Get the engine started and what you will notice is the incredible refinement. Get moving and at low revs, that remains a standout part of the Brezza’s experience. Maruti has worked hard at improving NVH — the engine now gets a pendulum mounting (earlier was a 3-point mounting) and added a resonator box too. That said, the engine is still very audible if you push it beyond 4000rpm.
In terms of performance, it would be what I call adequate. The engine makes 101bhp and 137Nm, and it is a nat-asp 1.5 unit, while weight has increased by 40-70kg depending on the variant. The result is typical nat-asp characteristics — it revs freely and you need to use those revs to get it moving. The meat of the power is above 3000rpm and bursts of acceleration, for example overtakes on the highway, require you to push well past that. The issue with that is that the engine gets loud at higher revs and gives you the impression of being strained. It is far happier being driven around in a relaxed manner, than being pushed. The engine is tractable and doesn’t mind sitting in a higher gear while around town or just cruising.
I’m not going to spend too much time talking about the manual, though it’s worth mentioning that it is the one for spirited driving. The shift action is very satisfying, but beyond that the engine feels a little sprightlier than on the automatic. Now coming to the automatic, which is a big talking point. This 6-speed unit replaces the older 4-speeder and the fact that there are more ratios means the gaps between the ratios are far smaller. Its responses are adequately quick for the relaxed driving I was talking about earlier. It is set up for efficiency so you do find it sitting in the highest possible gear, and then dropping down a few gears when you ask for more speed. It’s not DCT quick with its kick downs, but its fast enough to not get on your nerves. A nice addition is the paddle shifters that give you manual control and the responses are adequately quick here as well. There’s also a manual mode which hands you complete control through the paddles.
2022 Maruti Suzuki Brezza ride and handling
The Brezza has always been a nice car to drive and that continues to be a highlight of the car. Changes to the Tect platform include increasing the content of high tensile steel by 18 per cent, again to improve NVH and ride comfort. Ride comfort is genuinely good — over bad roads, it absorbs roads well. It may not feel as indestructible as the Nexon, but it’s nearly there. There isn’t much noise which permeates in to the cabin when you go over bumps, and it lends it a feeling of solidity. What is really impressive is how settled and planted it is on the highway. The overly-light Marutis can feel floaty and light but not the Brezza — it feels hunkered down and you can comfortably cruise at triple digit speeds. The steering is another highlight. It’s well weighted — light enough to be maneuverable in the city, but not so light that you’re wondering what the front end is up to in corners or on the highway.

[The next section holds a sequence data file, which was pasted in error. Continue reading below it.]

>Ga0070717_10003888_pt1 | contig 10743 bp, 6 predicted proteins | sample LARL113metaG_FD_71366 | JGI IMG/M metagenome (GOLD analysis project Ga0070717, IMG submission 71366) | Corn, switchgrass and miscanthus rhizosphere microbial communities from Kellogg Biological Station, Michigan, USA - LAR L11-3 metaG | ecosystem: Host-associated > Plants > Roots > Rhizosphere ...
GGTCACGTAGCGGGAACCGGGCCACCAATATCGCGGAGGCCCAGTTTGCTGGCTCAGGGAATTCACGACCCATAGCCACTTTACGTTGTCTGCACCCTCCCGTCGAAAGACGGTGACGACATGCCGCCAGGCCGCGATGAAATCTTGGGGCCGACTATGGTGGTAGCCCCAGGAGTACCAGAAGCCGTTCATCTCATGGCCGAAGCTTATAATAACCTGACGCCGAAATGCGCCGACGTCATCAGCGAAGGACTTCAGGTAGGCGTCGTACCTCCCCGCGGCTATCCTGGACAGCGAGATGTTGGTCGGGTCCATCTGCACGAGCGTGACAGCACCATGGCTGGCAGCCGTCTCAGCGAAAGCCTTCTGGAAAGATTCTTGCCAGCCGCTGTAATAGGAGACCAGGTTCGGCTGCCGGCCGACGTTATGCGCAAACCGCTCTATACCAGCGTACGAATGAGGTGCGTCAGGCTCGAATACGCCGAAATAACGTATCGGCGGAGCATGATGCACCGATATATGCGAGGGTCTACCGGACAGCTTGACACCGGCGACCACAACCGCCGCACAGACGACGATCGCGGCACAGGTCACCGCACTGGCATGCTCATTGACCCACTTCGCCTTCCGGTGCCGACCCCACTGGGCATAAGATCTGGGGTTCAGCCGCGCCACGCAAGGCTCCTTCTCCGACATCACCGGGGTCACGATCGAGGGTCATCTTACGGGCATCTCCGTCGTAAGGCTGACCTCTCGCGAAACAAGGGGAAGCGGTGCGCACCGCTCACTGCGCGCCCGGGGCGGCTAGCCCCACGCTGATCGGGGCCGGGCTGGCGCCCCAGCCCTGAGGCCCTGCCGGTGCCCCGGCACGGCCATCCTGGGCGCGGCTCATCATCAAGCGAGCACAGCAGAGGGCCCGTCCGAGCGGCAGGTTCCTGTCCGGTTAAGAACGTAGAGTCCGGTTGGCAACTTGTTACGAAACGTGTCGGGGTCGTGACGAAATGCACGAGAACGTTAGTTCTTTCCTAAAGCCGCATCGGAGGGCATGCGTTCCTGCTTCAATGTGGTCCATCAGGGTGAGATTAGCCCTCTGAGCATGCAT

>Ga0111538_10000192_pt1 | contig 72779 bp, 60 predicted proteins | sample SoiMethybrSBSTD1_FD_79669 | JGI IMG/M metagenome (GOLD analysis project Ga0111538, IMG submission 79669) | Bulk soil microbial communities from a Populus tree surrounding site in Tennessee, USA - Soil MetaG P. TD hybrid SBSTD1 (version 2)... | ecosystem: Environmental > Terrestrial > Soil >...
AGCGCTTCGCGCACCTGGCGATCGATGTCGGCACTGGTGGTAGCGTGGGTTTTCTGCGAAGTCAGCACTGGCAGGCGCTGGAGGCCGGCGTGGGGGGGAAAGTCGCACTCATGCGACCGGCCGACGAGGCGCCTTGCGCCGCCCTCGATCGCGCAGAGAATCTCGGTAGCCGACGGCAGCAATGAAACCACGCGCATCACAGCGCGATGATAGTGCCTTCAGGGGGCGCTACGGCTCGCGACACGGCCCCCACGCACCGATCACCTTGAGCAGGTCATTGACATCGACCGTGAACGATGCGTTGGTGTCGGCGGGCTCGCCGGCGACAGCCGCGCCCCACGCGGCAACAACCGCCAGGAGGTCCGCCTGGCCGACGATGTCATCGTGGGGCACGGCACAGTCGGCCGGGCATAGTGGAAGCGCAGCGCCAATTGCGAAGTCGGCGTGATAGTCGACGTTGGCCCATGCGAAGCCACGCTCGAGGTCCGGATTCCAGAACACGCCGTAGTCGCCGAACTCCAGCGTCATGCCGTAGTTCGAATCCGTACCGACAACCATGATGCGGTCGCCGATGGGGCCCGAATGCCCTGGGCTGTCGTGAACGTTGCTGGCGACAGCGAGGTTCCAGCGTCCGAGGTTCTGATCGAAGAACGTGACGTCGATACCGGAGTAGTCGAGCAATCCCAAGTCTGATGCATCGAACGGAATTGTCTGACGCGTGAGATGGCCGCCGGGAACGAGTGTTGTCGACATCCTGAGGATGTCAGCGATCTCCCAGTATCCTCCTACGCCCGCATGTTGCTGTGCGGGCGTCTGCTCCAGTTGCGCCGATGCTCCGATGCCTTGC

We didn’t have too many corners on our test route but the Brezza has never been fazed by a twisty section of road. There’s an inherent balance in the chassis — one that translates to very predictable dynamics. The suspension isn’t set up overly soft so it deals with our corners with a certain degree of finesse. The combination of the sorted steering and chassis mean you can have some fun in this car, but then again, make sure you’re doing so in the manual. It will just be a little more gratifying.
2022 Maruti Suzuki Brezza price and verdict
The prices of the Brezza start at 8 lakh and go up to 13.9 lakh for this top-end AT variant that we had on test. Expensive, but no tax breaks, remember? Despite not having an extensive features list, it was doing 10-12,000 units every month, month after month, in one of the most hotly contested segments in the country. The updates here are significant — they plug the biggest chink in the Brezza’s armour: the features list, and that feeling of modernity. The updated interior with all its fancy tricks will make the Brezza appeal to a whole new section of buyers, one that were drawn to the tech-laden Venues and Sonets. Couple that with the fundamentals that already make the Brezza such a hot seller — the sorted dynamics, a refined engine and Maruti’s brilliant after sales experience — and Maruti Suzuki has a winner on its hands. Can I make a joke I’ve been wanting to make from the start? Sales are going to go through the… sunroof!